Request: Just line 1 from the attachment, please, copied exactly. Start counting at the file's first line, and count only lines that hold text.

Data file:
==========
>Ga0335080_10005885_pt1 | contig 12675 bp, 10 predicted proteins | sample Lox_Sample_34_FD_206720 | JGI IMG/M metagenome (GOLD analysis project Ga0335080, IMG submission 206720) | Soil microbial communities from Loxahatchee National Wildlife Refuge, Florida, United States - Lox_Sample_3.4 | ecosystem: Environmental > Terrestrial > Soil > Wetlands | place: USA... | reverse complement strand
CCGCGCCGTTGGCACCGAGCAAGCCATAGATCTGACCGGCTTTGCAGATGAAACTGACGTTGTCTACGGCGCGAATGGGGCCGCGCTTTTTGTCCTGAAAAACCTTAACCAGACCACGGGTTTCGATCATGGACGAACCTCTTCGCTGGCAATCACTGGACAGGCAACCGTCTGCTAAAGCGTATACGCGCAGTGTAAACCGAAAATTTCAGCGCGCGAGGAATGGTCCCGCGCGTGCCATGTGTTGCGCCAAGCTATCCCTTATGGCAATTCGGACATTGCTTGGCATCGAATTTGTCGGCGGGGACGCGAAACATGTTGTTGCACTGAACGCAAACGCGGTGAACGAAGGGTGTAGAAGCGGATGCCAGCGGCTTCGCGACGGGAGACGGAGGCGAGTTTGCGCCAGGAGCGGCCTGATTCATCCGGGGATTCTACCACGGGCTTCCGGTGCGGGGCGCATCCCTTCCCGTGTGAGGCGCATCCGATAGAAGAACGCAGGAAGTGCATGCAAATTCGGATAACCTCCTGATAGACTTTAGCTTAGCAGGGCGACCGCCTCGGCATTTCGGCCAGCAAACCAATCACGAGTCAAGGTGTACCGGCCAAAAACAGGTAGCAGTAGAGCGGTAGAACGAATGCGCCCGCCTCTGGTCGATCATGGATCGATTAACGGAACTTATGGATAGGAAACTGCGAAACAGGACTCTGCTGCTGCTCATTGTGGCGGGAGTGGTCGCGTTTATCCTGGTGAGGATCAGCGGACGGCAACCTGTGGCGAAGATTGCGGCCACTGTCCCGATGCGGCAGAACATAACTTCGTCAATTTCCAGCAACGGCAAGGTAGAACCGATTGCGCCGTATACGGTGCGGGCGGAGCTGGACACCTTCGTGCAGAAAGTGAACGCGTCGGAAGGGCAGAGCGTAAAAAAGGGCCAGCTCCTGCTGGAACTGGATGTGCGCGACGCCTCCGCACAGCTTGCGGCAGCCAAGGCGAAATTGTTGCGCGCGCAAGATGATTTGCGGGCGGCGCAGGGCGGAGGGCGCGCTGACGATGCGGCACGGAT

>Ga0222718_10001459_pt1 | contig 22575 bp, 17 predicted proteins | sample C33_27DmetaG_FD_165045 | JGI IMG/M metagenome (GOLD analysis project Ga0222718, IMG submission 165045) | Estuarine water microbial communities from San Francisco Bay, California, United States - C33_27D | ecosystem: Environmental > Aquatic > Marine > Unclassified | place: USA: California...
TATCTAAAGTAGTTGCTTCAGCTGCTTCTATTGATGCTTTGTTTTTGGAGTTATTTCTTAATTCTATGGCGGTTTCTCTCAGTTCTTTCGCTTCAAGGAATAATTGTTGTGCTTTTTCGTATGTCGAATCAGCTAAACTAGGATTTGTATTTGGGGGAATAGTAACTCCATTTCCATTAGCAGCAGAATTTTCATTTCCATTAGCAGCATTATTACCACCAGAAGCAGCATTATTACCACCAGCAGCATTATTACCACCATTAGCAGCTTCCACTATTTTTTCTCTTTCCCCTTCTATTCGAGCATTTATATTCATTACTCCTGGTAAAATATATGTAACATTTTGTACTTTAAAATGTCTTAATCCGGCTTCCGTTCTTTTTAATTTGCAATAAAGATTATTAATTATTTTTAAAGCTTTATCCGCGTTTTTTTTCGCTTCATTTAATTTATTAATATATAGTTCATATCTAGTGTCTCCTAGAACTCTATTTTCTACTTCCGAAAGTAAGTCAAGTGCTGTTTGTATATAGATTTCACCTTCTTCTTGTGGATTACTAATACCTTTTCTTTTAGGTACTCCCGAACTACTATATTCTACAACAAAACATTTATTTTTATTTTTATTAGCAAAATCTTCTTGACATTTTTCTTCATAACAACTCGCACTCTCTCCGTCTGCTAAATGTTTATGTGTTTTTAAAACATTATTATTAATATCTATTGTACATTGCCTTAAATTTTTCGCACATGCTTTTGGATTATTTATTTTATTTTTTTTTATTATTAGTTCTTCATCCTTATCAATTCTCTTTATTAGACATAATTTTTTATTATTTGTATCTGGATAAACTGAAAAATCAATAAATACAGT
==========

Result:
>Ga0335080_10005885_pt1 | contig 12675 bp, 10 predicted proteins | sample Lox_Sample_34_FD_206720 | JGI IMG/M metagenome (GOLD analysis project Ga0335080, IMG submission 206720) | Soil microbial communities from Loxahatchee National Wildlife Refuge, Florida, United States - Lox_Sample_3.4 | ecosystem: Environmental > Terrestrial > Soil > Wetlands | place: USA... | reverse complement strand